The cars we loved.
The Pontaic G6 was a direct replacement for the sometimes boring and often ugly Grand Am, a car who’s proud name had been squandered with mundane rental car lot filler. The G6 was inspired by a concept car at the North American Auto Show in 2001. Its design captured the imagination of the public with a steeply raked windshield and graceful lines. The actual production car, was not as successful a design exercise, but was distinctive and well-engineered compared to the Grand Am. Despite being a better car, the G6 had some big shoes to fill saleswise as a replacement for the Grand Am. Not only was it trying to compete with refined Japanese family sedans, it was also trying to make a dent in the revived luxury sport coupe and convertible market dominated by the likes of BMW, Audi, Lexus and Infiniti.
Based on the Epsilon platform, the mid-sized G6 initially came in two trim levels, base and GT. Over the short life span of the car, 5 different engine options were available, depending on the trim level chosen. The sportiest of the two was the GTP, followed by the GT coupe. In 2006 a hard top convertible, a rarity among domestic cars, was available in either GT or GTP trims. The convertible offered some of the features of the more expensive Lexus SC450 for about $15k less.
The confusing array of model trim levels continued shifting with each passing year, sometimes mid-model year. A 2.4 L 4 cylinder engine became standard on the base sedan. Two V6 engines were available ranging from 3.5 in the GT to the new GTP’s 3.5 L with variable valve timing to produce 240 hp. The GT and GTP models were only available as coupes or convertibles. Eventually even the base car could be ordered with the SE sports package that included the same 3.5 L V6 found in the GT. A six-speed manual transmission was an option in all V6 equipped cars.
With still more engine and trim changes, the top GTP got a boost in power to 252 and a six speed automatic transmission. The rest of the line received minor power boosts also and got other small refinements. Sales were steady, but much lower than projections and well below those of the Grand Am. Pontiac’s answer seemed to be more changes in the G6 line up. In an effort to aim higher, the GTP became the GPX in 2008. Now exclusively using a 3.9 L V6, the GPX got an extreme style makeover that gave it a slight resemblance to the Infiniti G35, a car it no doubt targeted. The aggressive styling combined with the 18 in wheels made for a marked improvement over run of the mill G6 coupes, but still not as attractive as the more refined G35.
Strangely, starting with the 2008 model year, horsepower figures were down across the line for all but the GPX. By then the GPX convertible was canceled and with the coming of the 2009 model year all G6 sedans and coupes got a mild refreshing, mostly to front and rear and interior. In the last year for the G6, the base 4 cylinder car was available in with a sport package that included the 6 speed automatic transmission and for the first time the coupe was available with the 2.4 L 4 cylinder now making 170 hp. The GXP was now available as a trim level in the sedan with 252 hp up from the standard 219 in the 3.5 L V6.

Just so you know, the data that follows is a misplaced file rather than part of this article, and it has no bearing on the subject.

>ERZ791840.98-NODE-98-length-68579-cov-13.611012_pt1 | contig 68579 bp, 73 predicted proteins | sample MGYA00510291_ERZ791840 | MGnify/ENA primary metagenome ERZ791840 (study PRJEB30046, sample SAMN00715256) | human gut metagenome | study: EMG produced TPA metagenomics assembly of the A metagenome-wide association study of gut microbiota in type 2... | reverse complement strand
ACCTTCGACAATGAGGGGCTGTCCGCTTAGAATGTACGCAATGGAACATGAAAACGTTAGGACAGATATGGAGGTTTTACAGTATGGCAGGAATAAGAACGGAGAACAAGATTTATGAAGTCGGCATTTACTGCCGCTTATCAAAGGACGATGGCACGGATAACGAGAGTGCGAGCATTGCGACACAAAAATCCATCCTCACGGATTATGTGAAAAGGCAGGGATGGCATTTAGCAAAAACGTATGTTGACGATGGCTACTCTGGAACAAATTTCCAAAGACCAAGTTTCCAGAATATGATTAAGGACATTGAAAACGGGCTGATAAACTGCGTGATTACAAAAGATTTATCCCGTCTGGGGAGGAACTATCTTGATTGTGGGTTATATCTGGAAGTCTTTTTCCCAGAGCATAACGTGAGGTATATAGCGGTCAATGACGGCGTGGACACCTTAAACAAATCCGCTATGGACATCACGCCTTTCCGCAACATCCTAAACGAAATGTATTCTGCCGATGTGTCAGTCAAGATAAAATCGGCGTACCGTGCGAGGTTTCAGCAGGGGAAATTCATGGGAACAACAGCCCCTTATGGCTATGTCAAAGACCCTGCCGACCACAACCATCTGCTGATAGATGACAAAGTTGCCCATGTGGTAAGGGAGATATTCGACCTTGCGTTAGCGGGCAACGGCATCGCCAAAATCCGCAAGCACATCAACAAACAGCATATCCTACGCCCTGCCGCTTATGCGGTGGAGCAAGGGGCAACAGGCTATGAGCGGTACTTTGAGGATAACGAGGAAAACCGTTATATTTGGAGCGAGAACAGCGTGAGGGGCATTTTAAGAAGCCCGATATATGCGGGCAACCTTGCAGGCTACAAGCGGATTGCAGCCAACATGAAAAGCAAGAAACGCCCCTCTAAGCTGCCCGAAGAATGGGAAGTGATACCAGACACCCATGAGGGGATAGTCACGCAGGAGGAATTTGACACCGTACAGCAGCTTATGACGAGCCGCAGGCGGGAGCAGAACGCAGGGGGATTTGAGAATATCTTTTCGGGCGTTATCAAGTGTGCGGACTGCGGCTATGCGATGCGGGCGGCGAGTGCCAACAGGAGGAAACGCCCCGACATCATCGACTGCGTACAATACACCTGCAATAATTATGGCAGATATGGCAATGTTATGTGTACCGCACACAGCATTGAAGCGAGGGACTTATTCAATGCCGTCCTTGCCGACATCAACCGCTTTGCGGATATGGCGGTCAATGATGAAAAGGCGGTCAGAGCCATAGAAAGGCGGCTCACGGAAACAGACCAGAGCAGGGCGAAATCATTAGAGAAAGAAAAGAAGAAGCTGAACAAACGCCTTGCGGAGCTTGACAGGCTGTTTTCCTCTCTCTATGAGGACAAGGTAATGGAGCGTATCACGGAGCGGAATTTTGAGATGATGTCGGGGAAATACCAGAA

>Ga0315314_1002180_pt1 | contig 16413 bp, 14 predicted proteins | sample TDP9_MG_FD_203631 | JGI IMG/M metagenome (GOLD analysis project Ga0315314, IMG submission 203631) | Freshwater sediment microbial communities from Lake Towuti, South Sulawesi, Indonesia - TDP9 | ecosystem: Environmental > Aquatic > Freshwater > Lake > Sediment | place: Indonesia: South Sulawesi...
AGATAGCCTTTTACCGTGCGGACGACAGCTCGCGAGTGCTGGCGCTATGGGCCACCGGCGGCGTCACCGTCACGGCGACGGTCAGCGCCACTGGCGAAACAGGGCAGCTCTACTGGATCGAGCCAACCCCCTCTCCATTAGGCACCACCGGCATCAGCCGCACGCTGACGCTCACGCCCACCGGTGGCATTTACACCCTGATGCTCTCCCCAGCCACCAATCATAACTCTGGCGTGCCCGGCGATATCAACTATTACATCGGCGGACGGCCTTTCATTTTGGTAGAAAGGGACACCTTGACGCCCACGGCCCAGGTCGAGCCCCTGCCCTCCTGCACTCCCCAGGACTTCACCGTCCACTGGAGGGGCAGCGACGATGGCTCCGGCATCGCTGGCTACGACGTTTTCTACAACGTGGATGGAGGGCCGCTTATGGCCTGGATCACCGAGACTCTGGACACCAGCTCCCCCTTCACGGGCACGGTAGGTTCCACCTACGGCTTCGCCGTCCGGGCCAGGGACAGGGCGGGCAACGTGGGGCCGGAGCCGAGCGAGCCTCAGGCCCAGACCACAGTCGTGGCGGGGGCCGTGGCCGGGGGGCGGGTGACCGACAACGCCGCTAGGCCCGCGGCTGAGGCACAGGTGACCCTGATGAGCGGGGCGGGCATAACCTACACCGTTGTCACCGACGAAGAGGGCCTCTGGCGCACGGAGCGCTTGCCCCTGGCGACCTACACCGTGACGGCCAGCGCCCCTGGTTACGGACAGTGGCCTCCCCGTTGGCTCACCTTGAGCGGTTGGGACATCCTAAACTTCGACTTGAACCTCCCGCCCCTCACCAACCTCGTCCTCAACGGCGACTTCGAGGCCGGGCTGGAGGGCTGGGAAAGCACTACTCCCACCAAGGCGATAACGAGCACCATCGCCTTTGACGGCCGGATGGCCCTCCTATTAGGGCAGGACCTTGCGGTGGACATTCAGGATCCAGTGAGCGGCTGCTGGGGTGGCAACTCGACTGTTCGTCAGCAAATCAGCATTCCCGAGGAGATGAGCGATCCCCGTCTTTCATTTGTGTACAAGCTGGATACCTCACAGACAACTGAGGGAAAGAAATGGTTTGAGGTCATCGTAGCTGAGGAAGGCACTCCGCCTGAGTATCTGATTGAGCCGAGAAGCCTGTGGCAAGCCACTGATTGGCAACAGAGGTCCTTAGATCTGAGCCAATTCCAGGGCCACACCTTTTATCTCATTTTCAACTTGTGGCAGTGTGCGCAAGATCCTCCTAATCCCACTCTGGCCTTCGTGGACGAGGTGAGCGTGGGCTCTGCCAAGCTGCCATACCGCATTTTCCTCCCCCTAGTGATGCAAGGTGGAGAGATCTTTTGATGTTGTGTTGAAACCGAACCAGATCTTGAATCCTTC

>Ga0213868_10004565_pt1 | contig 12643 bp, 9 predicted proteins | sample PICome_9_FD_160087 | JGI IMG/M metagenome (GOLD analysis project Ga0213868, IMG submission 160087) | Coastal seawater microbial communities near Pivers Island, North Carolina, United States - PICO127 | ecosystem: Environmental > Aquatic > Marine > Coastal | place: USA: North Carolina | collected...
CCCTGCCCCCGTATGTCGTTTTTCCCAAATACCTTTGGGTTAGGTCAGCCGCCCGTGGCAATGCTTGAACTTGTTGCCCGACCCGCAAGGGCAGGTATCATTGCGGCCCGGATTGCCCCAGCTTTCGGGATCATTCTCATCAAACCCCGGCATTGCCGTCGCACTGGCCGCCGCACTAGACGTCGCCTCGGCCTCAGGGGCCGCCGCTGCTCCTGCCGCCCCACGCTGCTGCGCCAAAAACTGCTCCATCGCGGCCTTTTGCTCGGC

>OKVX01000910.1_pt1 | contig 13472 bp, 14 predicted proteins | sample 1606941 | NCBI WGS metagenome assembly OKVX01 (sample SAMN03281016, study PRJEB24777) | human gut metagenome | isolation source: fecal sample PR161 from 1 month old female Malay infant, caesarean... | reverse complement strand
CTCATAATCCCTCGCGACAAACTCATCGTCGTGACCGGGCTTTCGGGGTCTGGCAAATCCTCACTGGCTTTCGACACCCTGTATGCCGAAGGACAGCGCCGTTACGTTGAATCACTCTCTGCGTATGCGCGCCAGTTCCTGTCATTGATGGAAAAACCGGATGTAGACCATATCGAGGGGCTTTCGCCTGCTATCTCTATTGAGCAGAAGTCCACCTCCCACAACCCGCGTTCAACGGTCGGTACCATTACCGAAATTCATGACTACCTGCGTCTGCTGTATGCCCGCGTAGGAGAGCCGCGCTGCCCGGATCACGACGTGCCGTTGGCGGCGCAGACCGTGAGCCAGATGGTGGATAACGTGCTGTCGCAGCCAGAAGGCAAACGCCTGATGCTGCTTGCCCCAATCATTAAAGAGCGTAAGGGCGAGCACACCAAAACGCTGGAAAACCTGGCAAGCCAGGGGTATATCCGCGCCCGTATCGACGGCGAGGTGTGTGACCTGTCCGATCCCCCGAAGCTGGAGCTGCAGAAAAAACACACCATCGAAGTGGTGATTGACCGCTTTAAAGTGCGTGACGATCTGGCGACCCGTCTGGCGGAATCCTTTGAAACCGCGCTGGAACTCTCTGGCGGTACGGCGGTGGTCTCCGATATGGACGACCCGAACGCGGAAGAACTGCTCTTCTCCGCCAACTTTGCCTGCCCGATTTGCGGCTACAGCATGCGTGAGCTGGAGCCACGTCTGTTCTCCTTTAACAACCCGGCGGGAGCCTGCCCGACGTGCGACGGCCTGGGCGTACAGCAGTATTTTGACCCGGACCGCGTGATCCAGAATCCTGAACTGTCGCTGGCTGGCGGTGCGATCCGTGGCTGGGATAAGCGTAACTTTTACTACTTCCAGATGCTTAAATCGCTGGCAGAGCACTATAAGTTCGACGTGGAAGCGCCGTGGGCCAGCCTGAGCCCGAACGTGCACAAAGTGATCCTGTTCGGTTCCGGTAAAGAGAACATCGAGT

For a brief period the G6 went racing, replacing the GTO in the GT class of the Rolex Sports Car Series. A heavily modified GXP also raced in the NHRA Powerade Drag Racing Series in the Pro Stock class. Despite Pontiac’s sporting image, racing never gave it the same effect that it did for Chevrolet, even though most Chevys were more austere looking. The sporting angle no longer work as it did in the past. Even amongst sedans, the G6 was not the sportiest or best performing entry in its class.
The G6 sedan offered a level of refinement that was higher than it’s predecessor, but not quite to the level of the Accord or even Ford’s Fusion. It was easily overshadowed by its closest platform mate the Chevrolet Malibu, as a public and press favorite. The press often had mixed reviews about handling on all but the GXP, but the G6, like many of GM’s products was too little too late.
One of the biggest complaints from the media about the G6 was centered around the materials used in its interior. It was most unfortunate that Pontiac did not go further with the G6’s interior to give it the same attention to detail found in the Holden sourced G8 sedan. One look at the G6 dash and the ghost of Pontiac’s 90’s style could clearly be seen. Instead of the detailed controls and subtle chrome accents of the G8’s dash, the G6 still managed to look like a refreshing of the over styled control layout of the Grand Am. It was these small details that coupe buyers, interested in looks vs. performance looked for and the G6 was not quite up to GM’s international standards (Opel and Holden).
As the number of Pontiacs dwindle at new car lots across the country, it’s likely that cars like the G6 will pop up in force in the used car market. Already a staple of rental car fleets, G6 resale values have been low and will no doubt be hurt by the coming purge. Its not likely that you will come across many GXP coupes, but there should be no shortage of base sedans and possibly an occasional GT coupe waiting to drive away at greatly discounted prices (resale value has been low). The unfortunate legacy of the G6 proves that it has more in common with the Grand Am than Pontiac would have lead us to believe. Maybe that’s why Pontiac is no longer around.